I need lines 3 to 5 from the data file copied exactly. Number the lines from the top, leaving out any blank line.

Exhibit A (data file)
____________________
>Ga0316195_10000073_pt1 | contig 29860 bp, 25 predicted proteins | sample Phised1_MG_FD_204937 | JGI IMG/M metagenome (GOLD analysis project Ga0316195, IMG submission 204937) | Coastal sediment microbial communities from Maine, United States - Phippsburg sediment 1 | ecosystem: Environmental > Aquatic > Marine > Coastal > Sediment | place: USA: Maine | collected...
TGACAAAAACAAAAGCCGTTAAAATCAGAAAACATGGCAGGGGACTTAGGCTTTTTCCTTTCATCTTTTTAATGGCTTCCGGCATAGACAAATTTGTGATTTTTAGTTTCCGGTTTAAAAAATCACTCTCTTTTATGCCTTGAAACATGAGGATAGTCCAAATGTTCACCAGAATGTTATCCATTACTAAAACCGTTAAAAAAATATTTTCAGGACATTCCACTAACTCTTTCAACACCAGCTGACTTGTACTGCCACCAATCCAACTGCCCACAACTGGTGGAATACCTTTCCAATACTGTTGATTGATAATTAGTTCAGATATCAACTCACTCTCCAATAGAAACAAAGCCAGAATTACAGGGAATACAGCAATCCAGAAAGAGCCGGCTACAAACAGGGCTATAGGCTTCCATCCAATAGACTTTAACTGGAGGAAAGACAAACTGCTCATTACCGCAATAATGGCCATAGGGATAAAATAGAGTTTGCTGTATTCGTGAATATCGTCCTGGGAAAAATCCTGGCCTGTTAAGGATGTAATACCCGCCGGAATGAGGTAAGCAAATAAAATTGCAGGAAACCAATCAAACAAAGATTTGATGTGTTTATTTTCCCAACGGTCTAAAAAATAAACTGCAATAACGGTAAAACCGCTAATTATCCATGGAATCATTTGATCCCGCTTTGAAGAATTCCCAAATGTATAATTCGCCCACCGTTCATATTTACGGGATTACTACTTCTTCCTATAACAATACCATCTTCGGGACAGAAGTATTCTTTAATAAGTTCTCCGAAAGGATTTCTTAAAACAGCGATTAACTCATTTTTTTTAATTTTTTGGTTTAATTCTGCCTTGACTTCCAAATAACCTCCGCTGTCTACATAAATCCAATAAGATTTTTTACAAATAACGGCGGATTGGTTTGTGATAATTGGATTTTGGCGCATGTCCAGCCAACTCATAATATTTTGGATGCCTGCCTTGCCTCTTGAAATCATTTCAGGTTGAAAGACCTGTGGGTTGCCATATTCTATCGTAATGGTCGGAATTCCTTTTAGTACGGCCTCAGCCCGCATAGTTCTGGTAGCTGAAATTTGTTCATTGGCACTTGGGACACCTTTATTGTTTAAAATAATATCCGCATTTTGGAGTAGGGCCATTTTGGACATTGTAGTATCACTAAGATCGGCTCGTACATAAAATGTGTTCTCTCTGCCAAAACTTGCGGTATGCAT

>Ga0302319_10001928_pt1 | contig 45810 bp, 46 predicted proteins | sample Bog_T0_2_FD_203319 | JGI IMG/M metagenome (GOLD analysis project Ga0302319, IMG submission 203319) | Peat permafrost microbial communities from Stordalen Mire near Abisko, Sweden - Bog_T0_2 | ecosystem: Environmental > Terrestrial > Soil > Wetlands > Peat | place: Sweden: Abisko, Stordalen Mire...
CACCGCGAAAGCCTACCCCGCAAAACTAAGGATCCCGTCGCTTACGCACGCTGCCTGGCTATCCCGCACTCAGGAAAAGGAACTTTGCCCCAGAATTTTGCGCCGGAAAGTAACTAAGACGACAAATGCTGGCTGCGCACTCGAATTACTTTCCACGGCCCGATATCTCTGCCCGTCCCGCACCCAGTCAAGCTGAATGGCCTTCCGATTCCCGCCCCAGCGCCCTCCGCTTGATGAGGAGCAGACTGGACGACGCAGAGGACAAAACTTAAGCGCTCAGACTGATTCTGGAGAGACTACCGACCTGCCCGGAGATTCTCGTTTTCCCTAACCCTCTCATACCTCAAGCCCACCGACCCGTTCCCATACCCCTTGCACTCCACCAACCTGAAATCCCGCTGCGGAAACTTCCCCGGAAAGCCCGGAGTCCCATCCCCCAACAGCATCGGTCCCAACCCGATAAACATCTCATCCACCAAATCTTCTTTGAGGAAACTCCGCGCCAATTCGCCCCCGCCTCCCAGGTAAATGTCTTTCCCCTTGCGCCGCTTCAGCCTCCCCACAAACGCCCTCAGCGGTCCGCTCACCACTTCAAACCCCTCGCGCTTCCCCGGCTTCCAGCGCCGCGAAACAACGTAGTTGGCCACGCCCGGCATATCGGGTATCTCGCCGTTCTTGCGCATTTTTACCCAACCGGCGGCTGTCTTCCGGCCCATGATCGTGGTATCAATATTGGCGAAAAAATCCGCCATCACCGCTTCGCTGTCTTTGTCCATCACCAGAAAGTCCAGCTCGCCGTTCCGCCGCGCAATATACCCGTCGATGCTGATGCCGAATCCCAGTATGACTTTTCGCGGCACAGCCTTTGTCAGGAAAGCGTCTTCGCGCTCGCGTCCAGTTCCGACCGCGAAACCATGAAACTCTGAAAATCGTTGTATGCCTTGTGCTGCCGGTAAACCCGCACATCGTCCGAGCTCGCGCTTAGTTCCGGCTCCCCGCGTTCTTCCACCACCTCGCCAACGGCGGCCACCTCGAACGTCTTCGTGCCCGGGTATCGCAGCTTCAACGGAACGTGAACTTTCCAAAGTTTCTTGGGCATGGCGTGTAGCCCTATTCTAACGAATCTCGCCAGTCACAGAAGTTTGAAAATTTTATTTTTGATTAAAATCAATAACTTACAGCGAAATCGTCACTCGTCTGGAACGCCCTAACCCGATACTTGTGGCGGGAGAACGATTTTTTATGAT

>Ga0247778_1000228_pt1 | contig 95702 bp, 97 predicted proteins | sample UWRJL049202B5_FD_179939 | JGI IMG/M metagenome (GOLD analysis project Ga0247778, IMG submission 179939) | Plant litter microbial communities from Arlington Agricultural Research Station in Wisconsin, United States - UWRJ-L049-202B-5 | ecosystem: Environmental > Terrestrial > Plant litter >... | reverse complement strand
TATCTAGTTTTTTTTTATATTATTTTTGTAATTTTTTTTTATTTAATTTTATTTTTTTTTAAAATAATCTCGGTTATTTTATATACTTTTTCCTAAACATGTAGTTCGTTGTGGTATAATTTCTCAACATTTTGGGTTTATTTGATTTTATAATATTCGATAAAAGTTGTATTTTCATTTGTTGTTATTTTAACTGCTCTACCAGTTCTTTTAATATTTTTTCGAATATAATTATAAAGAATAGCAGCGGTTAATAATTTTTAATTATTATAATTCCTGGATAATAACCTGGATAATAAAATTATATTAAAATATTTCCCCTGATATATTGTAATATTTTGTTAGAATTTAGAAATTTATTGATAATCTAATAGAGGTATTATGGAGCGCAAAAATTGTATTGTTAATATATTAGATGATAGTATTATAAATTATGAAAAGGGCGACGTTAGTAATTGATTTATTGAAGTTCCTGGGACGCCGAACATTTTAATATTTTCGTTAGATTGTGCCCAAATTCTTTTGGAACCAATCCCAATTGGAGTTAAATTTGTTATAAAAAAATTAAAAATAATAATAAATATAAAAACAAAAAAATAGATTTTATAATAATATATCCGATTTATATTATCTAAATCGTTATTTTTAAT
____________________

>Ga0302319_10001928_pt1 | contig 45810 bp, 46 predicted proteins | sample Bog_T0_2_FD_203319 | JGI IMG/M metagenome (GOLD analysis project Ga0302319, IMG submission 203319) | Peat permafrost microbial communities from Stordalen Mire near Abisko, Sweden - Bog_T0_2 | ecosystem: Environmental > Terrestrial > Soil > Wetlands > Peat | place: Sweden: Abisko, Stordalen Mire...
CACCGCGAAAGCCTACCCCGCAAAACTAAGGATCCCGTCGCTTACGCACGCTGCCTGGCTATCCCGCACTCAGGAAAAGGAACTTTGCCCCAGAATTTTGCGCCGGAAAGTAACTAAGACGACAAATGCTGGCTGCGCACTCGAATTACTTTCCACGGCCCGATATCTCTGCCCGTCCCGCACCCAGTCAAGCTGAATGGCCTTCCGATTCCCGCCCCAGCGCCCTCCGCTTGATGAGGAGCAGACTGGACGACGCAGAGGACAAAACTTAAGCGCTCAGACTGATTCTGGAGAGACTACCGACCTGCCCGGAGATTCTCGTTTTCCCTAACCCTCTCATACCTCAAGCCCACCGACCCGTTCCCATACCCCTTGCACTCCACCAACCTGAAATCCCGCTGCGGAAACTTCCCCGGAAAGCCCGGAGTCCCATCCCCCAACAGCATCGGTCCCAACCCGATAAACATCTCATCCACCAAATCTTCTTTGAGGAAACTCCGCGCCAATTCGCCCCCGCCTCCCAGGTAAATGTCTTTCCCCTTGCGCCGCTTCAGCCTCCCCACAAACGCCCTCAGCGGTCCGCTCACCACTTCAAACCCCTCGCGCTTCCCCGGCTTCCAGCGCCGCGAAACAACGTAGTTGGCCACGCCCGGCATATCGGGTATCTCGCCGTTCTTGCGCATTTTTACCCAACCGGCGGCTGTCTTCCGGCCCATGATCGTGGTATCAATATTGGCGAAAAAATCCGCCATCACCGCTTCGCTGTCTTTGTCCATCACCAGAAAGTCCAGCTCGCCGTTCCGCCGCGCAATATACCCGTCGATGCTGATGCCGAATCCCAGTATGACTTTTCGCGGCACAGCCTTTGTCAGGAAAGCGTCTTCGCGCTCGCGTCCAGTTCCGACCGCGAAACCATGAAACTCTGAAAATCGTTGTATGCCTTGTGCTGCCGGTAAACCCGCACATCGTCCGAGCTCGCGCTTAGTTCCGGCTCCCCGCGTTCTTCCACCACCTCGCCAACGGCGGCCACCTCGAACGTCTTCGTGCCCGGGTATCGCAGCTTCAACGGAACGTGAACTTTCCAAAGTTTCTTGGGCATGGCGTGTAGCCCTATTCTAACGAATCTCGCCAGTCACAGAAGTTTGAAAATTTTATTTTTGATTAAAATCAATAACTTACAGCGAAATCGTCACTCGTCTGGAACGCCCTAACCCGATACTTGTGGCGGGAGAACGATTTTTTATGAT

>Ga0247778_1000228_pt1 | contig 95702 bp, 97 predicted proteins | sample UWRJL049202B5_FD_179939 | JGI IMG/M metagenome (GOLD analysis project Ga0247778, IMG submission 179939) | Plant litter microbial communities from Arlington Agricultural Research Station in Wisconsin, United States - UWRJ-L049-202B-5 | ecosystem: Environmental > Terrestrial > Plant litter >... | reverse complement strand